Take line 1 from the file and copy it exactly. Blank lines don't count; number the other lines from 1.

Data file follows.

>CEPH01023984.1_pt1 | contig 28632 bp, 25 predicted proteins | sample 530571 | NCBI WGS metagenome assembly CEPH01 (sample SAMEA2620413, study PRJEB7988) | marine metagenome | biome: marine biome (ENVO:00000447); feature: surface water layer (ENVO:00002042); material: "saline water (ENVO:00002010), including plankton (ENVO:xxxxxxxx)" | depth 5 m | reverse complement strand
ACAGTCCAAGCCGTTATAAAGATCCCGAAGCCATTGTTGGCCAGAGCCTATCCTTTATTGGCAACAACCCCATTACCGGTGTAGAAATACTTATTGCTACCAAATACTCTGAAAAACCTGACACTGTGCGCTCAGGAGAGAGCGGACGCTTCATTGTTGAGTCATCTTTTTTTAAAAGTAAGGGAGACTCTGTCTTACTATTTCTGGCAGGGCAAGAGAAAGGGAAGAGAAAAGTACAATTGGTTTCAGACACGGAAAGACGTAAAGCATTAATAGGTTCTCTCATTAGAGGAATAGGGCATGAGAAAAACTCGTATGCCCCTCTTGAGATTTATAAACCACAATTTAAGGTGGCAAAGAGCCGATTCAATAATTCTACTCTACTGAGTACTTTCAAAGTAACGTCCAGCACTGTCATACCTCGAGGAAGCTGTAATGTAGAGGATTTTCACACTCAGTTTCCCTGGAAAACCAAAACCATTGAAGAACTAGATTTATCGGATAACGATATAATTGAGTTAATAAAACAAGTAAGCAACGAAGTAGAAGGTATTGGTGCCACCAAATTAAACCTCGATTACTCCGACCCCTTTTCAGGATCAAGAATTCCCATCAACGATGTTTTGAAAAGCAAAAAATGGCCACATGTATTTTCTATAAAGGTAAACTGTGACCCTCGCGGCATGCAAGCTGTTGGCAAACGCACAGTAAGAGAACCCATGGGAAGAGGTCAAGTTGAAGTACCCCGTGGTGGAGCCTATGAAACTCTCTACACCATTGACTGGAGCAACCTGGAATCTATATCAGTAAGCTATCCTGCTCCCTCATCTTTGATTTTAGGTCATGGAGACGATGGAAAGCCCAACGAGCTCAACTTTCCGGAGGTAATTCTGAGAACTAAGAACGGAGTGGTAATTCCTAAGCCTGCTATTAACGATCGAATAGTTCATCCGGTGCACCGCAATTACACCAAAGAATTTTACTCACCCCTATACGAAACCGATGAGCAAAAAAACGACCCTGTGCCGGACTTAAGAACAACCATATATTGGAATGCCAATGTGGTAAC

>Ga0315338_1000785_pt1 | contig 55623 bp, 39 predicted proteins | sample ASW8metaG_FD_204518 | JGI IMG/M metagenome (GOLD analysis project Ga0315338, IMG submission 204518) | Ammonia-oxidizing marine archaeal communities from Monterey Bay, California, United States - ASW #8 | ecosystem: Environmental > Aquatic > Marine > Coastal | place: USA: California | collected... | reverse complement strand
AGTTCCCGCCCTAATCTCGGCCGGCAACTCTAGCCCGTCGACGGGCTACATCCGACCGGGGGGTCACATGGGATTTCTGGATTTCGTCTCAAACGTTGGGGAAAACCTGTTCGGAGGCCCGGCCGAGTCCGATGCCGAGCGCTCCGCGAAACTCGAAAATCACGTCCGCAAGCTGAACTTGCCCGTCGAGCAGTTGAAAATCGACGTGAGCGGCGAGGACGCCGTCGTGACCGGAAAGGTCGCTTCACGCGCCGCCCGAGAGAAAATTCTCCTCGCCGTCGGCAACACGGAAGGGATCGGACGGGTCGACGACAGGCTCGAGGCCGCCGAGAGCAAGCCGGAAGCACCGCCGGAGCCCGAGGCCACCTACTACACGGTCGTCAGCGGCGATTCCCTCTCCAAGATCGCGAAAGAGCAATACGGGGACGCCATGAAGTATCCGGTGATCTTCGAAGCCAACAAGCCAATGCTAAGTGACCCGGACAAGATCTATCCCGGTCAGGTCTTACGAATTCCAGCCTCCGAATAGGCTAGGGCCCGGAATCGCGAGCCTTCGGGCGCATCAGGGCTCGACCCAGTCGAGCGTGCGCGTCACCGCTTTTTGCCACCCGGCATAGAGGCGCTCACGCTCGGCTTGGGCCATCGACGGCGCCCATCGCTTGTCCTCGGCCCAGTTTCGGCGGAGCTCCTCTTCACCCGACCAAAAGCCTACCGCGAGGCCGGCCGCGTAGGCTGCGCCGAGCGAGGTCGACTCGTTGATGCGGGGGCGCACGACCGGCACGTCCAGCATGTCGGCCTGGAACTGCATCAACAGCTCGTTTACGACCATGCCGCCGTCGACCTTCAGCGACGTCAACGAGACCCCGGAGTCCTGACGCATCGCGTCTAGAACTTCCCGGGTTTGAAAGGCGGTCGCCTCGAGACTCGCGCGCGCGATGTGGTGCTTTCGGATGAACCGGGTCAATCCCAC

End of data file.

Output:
>CEPH01023984.1_pt1 | contig 28632 bp, 25 predicted proteins | sample 530571 | NCBI WGS metagenome assembly CEPH01 (sample SAMEA2620413, study PRJEB7988) | marine metagenome | biome: marine biome (ENVO:00000447); feature: surface water layer (ENVO:00002042); material: "saline water (ENVO:00002010), including plankton (ENVO:xxxxxxxx)" | depth 5 m | reverse complement strand